An academic controversy unfolding at the University of Illinois is attracting national attention. After the American Indian Studies department offered Steven Salaita a tenured job, university authorities became aware of Salaita's tweets about the conflict in Gaza. Two weeks ago, the U of I's trustees voted 8-1 not to offer him a position at the Urbana-Champaign campus.
That decision caused a storm of protest. Salaita's defenders argue that his freedom of speech has been violated. Freedom of speech, protected in the First Amendment, refers to freedom from government prosecution for speech and similar actions. But nobody has limited Salaita's right to express his opinions.
Academics are always concerned about possible restrictions on expression of unpopular opinions, and want to protect so-called "academic freedom." I believe this is an important principle. If we wish universities to be open to the widest range of ideas, then faculty must feel free to express ideas which might annoy some, or even most people. Even at government supported institutions, professors should be able to criticize the government or the corporations which employ major donors or trustees.
Some people argue that Salaita's academic freedom has been violated. The American Association of University Professors released a statement: "faculty comments made on social media, including Twitter … should be protected by academic freedom. … Whether one finds these views attractive or repulsive is irrelevant to the right of a faculty member to express them."
Let's examine Salaita's recent tweets to see how relevant they are. He is angry about the Israeli military attack on Gaza, provoked by the launching of rockets into Israel, and the kidnapping and murder of three Israeli teenagers. His tweets use the harshest language to condemn the Israeli Army for killing civilians in Gaza. But they go beyond that to condemn all Israeli institutions and the entire history of Israel: "If you're demented, amoral, dimwitted and have sociopathic tendencies, might I suggest applying for a job in the Israeli MFA?" (Ministry of Foreign Affairs). He calls "Israeli officials" "pathological liars." He wrote: "Predicting Israel's behavior is easy. We have a sample size of 66 years of choosing territorial expansion over peace and coexistence."
This tweet, a few days after the kidnapping, seems to wish death on many people: "You may be too refined to say it, but I'm not: I wish all the [expletive]ing West Bank settlers would go missing." He extends condemnation to all Israelis: "Too much of Israeli society is cheering the bloodletting in Gaza for me to make a firm distinction between the government and the people." He repeatedly claims that Israeli politicians and the people of Israel get pleasure from killing Palestinians.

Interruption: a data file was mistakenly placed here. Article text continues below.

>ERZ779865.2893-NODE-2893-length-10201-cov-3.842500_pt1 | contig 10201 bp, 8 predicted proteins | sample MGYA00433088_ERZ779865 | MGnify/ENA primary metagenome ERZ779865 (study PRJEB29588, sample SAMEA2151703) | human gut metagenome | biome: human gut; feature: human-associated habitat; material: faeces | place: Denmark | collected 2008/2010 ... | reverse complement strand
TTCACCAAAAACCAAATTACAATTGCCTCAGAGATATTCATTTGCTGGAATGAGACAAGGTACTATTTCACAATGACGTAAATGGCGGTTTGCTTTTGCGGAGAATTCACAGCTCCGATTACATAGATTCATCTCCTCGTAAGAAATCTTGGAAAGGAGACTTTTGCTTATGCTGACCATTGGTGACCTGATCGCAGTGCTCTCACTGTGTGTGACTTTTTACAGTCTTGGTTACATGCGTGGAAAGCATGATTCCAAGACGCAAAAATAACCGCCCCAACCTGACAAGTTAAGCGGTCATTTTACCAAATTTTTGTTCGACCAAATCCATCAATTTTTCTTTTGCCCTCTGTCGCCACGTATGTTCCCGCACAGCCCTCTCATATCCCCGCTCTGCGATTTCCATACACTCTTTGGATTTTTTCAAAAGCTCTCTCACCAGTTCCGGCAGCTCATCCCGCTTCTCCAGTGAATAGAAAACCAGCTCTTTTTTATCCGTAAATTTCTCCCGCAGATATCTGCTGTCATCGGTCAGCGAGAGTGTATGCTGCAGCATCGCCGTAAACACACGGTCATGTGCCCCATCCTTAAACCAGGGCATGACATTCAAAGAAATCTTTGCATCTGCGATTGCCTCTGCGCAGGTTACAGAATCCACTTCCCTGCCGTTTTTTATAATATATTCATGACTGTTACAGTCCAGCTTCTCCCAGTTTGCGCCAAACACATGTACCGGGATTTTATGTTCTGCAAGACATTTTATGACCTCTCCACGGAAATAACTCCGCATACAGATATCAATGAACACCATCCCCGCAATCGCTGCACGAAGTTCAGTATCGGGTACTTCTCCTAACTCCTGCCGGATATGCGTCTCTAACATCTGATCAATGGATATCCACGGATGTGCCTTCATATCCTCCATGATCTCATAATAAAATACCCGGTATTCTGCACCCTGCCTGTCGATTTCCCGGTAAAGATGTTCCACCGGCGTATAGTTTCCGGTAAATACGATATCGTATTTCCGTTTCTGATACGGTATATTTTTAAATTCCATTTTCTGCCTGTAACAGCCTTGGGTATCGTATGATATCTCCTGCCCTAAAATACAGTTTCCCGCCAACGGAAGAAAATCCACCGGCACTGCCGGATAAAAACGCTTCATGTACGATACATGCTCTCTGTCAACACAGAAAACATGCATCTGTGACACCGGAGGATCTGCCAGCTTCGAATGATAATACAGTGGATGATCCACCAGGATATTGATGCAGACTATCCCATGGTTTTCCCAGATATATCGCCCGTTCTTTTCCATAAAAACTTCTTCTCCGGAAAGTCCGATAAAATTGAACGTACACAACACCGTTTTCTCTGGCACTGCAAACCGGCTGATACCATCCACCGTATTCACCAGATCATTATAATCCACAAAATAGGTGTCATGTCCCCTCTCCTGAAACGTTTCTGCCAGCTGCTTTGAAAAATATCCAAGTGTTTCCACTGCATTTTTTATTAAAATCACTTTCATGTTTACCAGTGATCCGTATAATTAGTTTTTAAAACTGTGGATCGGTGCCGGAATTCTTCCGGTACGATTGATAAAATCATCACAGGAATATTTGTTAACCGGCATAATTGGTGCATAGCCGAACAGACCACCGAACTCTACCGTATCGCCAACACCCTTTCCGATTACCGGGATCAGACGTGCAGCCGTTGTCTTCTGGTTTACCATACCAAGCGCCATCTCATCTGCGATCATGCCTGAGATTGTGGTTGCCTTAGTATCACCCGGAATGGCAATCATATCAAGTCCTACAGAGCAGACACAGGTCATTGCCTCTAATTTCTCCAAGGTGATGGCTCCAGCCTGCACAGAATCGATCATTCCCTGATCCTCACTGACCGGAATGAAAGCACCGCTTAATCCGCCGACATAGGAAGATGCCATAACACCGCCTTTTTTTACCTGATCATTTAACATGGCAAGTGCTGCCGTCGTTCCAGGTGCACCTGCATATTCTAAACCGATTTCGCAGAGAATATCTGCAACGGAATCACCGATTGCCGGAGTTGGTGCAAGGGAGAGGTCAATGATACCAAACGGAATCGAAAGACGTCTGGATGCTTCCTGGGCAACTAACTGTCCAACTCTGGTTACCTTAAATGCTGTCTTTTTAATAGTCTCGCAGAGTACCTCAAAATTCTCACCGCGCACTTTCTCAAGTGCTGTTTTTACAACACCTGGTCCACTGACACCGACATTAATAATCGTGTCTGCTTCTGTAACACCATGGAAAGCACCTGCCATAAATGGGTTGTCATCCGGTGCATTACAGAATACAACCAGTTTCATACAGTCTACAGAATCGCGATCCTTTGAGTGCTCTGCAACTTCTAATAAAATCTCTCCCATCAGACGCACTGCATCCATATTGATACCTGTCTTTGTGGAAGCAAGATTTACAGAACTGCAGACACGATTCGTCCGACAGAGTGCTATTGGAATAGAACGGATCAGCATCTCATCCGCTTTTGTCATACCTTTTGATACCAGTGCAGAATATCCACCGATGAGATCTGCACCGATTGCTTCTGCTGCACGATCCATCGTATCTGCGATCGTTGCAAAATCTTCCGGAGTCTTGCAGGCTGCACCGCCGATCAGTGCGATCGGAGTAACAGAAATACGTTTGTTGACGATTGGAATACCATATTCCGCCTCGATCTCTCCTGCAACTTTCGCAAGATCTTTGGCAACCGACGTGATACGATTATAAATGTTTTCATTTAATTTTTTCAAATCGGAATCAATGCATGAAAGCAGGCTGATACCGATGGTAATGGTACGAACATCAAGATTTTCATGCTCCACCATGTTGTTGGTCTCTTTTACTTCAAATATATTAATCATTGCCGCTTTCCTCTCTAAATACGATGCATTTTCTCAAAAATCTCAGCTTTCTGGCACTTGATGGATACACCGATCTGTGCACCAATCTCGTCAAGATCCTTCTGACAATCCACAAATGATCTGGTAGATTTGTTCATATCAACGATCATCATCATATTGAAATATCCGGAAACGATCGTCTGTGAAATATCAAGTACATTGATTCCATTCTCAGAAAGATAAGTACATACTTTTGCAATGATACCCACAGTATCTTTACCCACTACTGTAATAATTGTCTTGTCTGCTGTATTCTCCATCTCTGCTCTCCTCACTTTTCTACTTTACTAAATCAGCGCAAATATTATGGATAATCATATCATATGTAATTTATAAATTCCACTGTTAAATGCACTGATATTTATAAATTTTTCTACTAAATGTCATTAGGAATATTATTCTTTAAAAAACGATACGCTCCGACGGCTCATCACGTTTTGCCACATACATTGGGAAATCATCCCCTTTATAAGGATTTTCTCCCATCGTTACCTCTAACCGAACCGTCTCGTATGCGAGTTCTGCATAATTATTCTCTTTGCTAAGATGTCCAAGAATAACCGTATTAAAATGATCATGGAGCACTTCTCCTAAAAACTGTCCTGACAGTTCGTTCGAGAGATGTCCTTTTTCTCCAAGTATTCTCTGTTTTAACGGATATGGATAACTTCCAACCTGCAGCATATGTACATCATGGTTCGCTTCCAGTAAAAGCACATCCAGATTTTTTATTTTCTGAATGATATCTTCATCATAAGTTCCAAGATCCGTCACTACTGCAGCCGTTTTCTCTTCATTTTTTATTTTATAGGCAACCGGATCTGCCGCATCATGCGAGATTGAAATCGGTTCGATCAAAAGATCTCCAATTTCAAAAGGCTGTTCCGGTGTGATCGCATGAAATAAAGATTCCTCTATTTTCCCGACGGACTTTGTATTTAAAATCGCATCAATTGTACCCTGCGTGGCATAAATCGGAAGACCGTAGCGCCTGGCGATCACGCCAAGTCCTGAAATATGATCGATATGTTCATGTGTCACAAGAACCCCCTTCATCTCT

Salaita uses "Zionist" as the target of his anger. A Zionist supports the existence of a Jewish state, but not necessarily every policy of Israel, just as an American patriot might not support all of our government's policies. But Salaita hates all "Zionists": "Worry not, Zionist trolls! I'm awake and ready to once again provide the conscience you must suppress in order to support Israel."
Salaita extends his condemnation to American Jews: "I find it exceedingly odd to argue Palestine with a bunch of white guys in the U.S. playacting a Middle Eastern identity."
Some people have looked beyond Salaita's tweets to his lengthier writings. Salaita's condemnation of everything to do with Israel began long before the fight over Gaza. His book, "Israel's Dead Soul, is filled with comments like: "Israel is the least likely of nations to have a soul, given its creation through ethnic cleansing." This is less a book of scholarship than of polemics, whose notes mainly refer to a one-sided selection of short articles.
Salaita posted reviews of 1,000 books on Goodreads, some of which were examined by David Bernstein, a law professor at George Mason University. Salaita's review of Amos Oz's "In the Land Of Israel" appears to be typical of the seriousness with which he takes the reviewing process: "Amos Oz is to incisive political writing what Leni Riefenstahl was to socially conscious filmmaking." After Bernstein's article appeared, Salaita's Goodreads page disappeared.
Virtually every bit of writing about Salaita is highly charged and thus probably biased. I have not thoroughly read his published work. But I have read enough of his own writings to see that he often, perhaps consistently, expresses one-sided views filled with nasty condescension toward everyone else.
But for me, the decisive factor is Salaita's ability to discuss the subjects on which he focuses. Professors have opinions, but we also have an overriding responsibility to create spaces where our students, of all political persuasions and opinions, including none at all, can learn about controversies and make decisions for themselves. Salaita makes clear that he has no interest in discussion with people who disagree with him: "It's simple: either condemn Israel's actions or embrace your identity as someone who's OK with the wholesale slaughter of children." Again: "Supporters of Israel should be forced – A Clockwork Orange style – to view pics of smiling children who were killed on endless repeat." Again: "If you're defending Israel right now you're an awful human being."
As university President Robert Easter said, Salaita appears "incapable of fostering a classroom environment where conflicting opinions could be given equal consideration." I would not want him as a colleague.